An example from the article: The Simple Way To Connect Existing Apps to Public Cloud

A legacy MSSQL server runs on Windows Server behind the firewall in a private datacenter. Your organisation cannot risk migrating it to an AWS EC2 instance at this time, but can move the microservice that needs to access it.

The inlets tunnel allows for the MSSQL service to be tunneled privately to the EC2 instance's local network for accessing, but is not exposed on the Internet. All traffic is encrypted over the wire due to the TLS connection of inlets.

Hybrid Cloud in action using an inlets tunnel to access the on-premises database

Hybrid Cloud in action using an inlets tunnel to access the on-premises database

This concept is referred to as a a "split plane" because the control plane is available to public clients on all adapters, and the data plane is only available on local or private adapters on the server.

Is there a reference guide to the CLI?

The inlets-pro binary has built-in help commands and examples, just run inlets-pro tcp/http client/server --help.

A separate CLI reference guide is also available here: inlets-pro CLI reference

Is inlets secure?

All traffic sent over an inlets tunnel is encapsulated in a TLS-encrypted websocket, which prevents eavesdropping. This is technically similar to HTTPS, but you'll see a URL of wss:// instead.

The tunnel client is authenticated using an API token which is generated by the tunnel administrator, or by automated tooling.

Additional authentication mechanisms can be set up using a reverse proxy such as Nginx.

Do I have to expose services on the Internet to use inlets?

No, inlets can be used to tunnel one or more services to another network without exposing them on the Internet.

The --data-addr flag for inlets servers binds the data plane to the server's loopback address, meaning that only other processing running on it can access the tunneled services. You could also use a private network adapter or VPC IP address in the --data-addr flag.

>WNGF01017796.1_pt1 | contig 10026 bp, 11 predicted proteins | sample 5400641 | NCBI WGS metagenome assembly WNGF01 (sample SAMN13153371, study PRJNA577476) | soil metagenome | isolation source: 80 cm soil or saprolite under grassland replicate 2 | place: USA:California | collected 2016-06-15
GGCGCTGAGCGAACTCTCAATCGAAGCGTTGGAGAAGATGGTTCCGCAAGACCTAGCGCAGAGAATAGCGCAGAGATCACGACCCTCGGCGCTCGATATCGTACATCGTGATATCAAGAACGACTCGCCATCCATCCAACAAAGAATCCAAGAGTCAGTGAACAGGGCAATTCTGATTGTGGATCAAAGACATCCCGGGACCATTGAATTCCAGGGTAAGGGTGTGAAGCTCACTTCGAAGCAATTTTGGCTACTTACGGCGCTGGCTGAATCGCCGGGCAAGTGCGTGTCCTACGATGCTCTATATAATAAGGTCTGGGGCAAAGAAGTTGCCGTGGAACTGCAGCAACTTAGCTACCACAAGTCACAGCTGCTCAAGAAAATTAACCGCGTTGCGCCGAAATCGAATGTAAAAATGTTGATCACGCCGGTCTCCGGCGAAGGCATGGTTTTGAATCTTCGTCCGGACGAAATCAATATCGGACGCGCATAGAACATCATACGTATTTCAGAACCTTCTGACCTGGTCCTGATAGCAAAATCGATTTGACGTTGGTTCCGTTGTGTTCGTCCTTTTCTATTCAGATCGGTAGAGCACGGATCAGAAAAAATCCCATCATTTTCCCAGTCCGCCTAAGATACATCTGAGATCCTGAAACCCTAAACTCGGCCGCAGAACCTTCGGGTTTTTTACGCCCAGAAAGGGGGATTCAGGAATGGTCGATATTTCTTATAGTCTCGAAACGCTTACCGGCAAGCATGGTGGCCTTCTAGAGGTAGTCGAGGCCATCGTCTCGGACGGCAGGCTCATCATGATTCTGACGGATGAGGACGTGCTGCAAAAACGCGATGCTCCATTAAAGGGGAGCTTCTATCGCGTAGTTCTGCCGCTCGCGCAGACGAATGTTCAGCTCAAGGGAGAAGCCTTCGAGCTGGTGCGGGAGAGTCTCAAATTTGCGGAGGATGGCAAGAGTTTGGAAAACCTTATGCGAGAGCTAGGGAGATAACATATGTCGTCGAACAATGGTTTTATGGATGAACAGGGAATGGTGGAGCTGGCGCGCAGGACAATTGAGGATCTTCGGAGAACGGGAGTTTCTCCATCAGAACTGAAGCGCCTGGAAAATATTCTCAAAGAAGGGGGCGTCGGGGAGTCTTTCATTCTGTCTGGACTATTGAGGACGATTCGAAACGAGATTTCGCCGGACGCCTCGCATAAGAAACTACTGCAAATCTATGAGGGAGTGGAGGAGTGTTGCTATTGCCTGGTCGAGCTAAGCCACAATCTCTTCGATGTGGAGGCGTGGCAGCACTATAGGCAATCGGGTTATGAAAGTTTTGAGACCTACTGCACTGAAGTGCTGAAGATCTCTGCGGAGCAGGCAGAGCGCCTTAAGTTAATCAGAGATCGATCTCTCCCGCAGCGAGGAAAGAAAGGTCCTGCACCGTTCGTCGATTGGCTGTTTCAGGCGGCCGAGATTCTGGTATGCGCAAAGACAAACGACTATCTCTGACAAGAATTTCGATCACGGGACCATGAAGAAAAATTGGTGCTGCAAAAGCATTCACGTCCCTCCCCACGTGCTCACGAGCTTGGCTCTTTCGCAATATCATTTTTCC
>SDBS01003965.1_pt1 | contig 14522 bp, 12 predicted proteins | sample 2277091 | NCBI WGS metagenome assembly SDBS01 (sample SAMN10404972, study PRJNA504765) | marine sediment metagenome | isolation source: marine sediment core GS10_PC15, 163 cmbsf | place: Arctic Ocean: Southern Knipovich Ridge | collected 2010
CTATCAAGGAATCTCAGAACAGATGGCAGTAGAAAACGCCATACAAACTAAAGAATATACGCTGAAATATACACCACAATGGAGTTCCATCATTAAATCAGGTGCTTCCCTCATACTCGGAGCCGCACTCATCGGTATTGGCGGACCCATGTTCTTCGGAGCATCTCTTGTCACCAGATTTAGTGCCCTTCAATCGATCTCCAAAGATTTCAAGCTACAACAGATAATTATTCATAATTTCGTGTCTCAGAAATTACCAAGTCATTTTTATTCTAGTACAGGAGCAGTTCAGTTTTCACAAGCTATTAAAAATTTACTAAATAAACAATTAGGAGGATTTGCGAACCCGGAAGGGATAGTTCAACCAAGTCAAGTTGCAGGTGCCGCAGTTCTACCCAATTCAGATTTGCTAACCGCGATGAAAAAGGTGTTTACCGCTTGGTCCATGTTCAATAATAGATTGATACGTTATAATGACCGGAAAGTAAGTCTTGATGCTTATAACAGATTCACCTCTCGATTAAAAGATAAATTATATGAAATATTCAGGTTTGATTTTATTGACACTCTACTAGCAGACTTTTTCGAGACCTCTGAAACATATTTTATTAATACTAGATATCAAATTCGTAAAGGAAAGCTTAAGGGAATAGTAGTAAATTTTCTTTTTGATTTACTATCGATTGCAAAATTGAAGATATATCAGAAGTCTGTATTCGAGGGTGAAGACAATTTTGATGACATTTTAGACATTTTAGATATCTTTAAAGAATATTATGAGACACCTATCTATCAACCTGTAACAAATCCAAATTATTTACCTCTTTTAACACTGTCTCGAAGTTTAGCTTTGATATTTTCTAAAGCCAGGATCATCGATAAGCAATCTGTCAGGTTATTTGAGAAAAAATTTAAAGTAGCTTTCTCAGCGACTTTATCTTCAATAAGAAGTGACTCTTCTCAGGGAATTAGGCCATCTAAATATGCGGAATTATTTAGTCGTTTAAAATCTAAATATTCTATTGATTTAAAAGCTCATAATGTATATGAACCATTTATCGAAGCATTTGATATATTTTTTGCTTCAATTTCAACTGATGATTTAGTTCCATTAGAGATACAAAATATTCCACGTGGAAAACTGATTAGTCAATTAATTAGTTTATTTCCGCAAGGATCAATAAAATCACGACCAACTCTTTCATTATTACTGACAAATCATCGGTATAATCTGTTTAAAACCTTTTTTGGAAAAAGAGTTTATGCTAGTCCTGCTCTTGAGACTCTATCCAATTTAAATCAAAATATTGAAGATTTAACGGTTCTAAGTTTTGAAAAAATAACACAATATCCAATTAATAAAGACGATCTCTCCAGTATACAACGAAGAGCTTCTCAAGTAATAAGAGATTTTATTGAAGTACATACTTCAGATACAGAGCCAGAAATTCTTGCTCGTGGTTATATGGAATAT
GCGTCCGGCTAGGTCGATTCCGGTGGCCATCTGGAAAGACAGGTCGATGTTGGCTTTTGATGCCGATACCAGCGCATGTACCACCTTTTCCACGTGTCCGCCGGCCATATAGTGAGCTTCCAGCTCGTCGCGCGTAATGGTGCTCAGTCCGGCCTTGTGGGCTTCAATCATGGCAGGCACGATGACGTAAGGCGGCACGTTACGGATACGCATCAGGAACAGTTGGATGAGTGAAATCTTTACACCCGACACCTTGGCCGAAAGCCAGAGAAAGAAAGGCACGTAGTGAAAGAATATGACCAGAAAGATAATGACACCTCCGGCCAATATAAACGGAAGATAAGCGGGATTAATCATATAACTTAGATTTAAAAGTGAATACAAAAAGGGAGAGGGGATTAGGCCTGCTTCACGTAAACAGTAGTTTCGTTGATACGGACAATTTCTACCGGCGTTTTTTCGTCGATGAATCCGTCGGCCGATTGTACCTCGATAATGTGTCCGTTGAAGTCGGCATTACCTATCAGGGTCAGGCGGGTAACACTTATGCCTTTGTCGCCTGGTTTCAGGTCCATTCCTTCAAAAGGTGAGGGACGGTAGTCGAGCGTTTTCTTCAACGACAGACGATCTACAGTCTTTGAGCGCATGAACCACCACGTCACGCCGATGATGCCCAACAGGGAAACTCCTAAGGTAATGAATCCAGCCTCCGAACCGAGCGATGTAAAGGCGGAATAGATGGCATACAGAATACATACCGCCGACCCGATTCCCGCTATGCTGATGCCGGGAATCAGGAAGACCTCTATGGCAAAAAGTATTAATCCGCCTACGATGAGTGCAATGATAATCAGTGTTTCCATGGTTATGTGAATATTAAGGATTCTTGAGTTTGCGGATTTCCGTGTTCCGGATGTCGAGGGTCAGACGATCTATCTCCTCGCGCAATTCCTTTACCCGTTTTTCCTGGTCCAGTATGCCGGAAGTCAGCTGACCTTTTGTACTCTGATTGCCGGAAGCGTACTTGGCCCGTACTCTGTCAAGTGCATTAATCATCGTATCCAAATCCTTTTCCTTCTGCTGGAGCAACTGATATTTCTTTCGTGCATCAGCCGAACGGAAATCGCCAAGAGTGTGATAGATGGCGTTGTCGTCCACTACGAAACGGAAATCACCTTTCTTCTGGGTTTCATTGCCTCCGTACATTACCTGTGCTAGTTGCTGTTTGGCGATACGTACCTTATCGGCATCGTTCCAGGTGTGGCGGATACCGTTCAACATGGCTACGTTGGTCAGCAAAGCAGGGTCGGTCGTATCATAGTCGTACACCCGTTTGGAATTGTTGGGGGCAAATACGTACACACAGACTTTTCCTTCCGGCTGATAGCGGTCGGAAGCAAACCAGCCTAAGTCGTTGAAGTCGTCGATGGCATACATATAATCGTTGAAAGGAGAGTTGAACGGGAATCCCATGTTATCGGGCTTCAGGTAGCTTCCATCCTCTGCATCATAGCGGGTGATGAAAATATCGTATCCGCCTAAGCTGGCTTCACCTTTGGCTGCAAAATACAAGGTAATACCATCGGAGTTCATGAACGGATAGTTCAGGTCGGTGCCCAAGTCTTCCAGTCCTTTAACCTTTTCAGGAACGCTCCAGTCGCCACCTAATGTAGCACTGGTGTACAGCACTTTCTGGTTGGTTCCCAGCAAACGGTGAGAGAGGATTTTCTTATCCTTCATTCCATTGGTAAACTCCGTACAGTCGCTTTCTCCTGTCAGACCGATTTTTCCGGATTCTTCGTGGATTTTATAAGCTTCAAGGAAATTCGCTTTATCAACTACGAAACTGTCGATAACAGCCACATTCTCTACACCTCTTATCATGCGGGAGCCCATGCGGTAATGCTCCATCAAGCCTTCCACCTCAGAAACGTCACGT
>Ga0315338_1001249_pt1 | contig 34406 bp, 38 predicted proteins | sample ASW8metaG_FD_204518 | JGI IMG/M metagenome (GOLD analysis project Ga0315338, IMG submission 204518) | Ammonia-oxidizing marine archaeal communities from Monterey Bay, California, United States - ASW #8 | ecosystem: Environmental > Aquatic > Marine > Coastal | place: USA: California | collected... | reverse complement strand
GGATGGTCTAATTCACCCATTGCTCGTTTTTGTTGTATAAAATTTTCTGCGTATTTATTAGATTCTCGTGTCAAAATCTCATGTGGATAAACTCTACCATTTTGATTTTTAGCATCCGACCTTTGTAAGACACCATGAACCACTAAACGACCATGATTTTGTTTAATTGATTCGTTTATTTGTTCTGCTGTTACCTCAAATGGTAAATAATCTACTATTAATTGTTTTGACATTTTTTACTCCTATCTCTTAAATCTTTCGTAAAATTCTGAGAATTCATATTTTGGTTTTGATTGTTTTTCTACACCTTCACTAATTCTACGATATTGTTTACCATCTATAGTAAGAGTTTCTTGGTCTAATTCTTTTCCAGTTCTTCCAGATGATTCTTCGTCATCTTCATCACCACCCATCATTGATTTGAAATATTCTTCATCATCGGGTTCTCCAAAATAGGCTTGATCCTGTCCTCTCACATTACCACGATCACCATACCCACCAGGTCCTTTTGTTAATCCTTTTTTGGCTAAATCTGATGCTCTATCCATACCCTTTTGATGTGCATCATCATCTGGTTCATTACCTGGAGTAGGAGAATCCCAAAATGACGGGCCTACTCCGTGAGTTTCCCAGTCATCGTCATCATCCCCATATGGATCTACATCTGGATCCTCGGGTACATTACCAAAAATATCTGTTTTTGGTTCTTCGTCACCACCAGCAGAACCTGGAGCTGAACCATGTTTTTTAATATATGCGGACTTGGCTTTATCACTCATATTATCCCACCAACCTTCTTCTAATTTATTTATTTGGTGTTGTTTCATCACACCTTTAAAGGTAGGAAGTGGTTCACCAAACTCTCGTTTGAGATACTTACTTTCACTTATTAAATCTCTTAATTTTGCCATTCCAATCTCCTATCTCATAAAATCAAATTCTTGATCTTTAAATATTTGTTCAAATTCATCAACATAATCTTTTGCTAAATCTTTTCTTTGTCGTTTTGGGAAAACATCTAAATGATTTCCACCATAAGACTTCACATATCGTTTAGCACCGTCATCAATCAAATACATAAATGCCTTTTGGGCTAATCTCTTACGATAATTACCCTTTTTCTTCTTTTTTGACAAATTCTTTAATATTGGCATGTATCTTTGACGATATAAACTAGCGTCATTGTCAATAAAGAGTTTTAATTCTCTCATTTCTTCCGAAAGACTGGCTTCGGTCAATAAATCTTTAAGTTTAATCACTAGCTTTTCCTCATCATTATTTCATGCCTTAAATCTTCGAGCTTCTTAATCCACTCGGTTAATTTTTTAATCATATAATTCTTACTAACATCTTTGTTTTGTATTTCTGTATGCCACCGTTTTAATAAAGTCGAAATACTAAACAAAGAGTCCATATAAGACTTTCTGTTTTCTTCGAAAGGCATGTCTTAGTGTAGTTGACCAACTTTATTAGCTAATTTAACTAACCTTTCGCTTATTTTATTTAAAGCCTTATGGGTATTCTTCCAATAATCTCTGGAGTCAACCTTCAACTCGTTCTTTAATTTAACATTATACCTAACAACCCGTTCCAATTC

How do I monitor inlets?

See the following blog post for details on the inlets status command and the various Prometheus metrics that are made available.

Measure and monitor your inlets tunnels

How do you scale inlets?

Inlets HTTP servers can support a high number of clients, either for load-balancing the same internal service to a number of clients, or for a number of distinct endpoints.

Tunnel servers are easy to scale through the use of containers, and can benefit from the resilience that a Kubernetes cluster can bring:

See also: How we scaled inlets to thousands of tunnels with Kubernetes

Does inlets support High Availability (HA)?

For the inlets client, it is possible to connect multiple inlets tunnel clients for the same service, such as a company blog. Traffic will be distributed across the clients and if one of those clients goes down or crashes, the other will continue to serve requests.

For the inlets tunnel server, the easiest option is to run the server in a supervisor that can restart the tunnel service quickly or allow it to run more than one replica. Systemd can be used to restart tunnel servers should they run into issues, likewise you can run the server in a container, or as a Kubernetes Pod.


HA example with an AWS ELB

For example, you may place a cloud load-balancer in front of the data-plane port of two inlets server processes. Requests to the stable load-balancer IP address will be distributed between the two virtual machines and their respective inlets server tunnel processes.

Is IPv6 supported?

Yes, see also: How to serve traffic to IPv6 users with inlets

What if the websocket disconnects?

The client will reconnect automatically and can be configured with systemd or a Windows service to stay running in the background. See also inlets pro tcp/http server/client --generate=systemd for generating systemd unit files.

When used in combination with a Kubernetes ingress controller or reverse proxy of your own, then the websocket may timeout. These timeout settings can usually be configured to remove any potential issue.

Monitoring in inlets allows for you to monitor the reliability of your clients and servers, which are often running in distinct networks.

How much does inlets cost?

Monthly and annual subscriptions are available via Gumroad.

You can also purchase a static license for offline or air-gapped environments.

For more, see the Pricing page

What happens when the license expires?

If you're using a Gumroad license, and keep your billing relationship active, then the software will work for as long as you keep paying. The Gumroad license server needs to be reachable by the inlets client.

If you're using a static license, then the software will continue to run, even after your license has expired, unless you restart the software. You can either rotate the token on your inlets clients in an automated or manual fashion, or purchase a token for a longer period of time up front.

Can I get professional help?

Inlets is designed to be self-service and is well documented, but perhaps you could use some direction?

Business licenses come with support via email, however you are welcome to contact OpenFaaS Ltd to ask about a consulting project.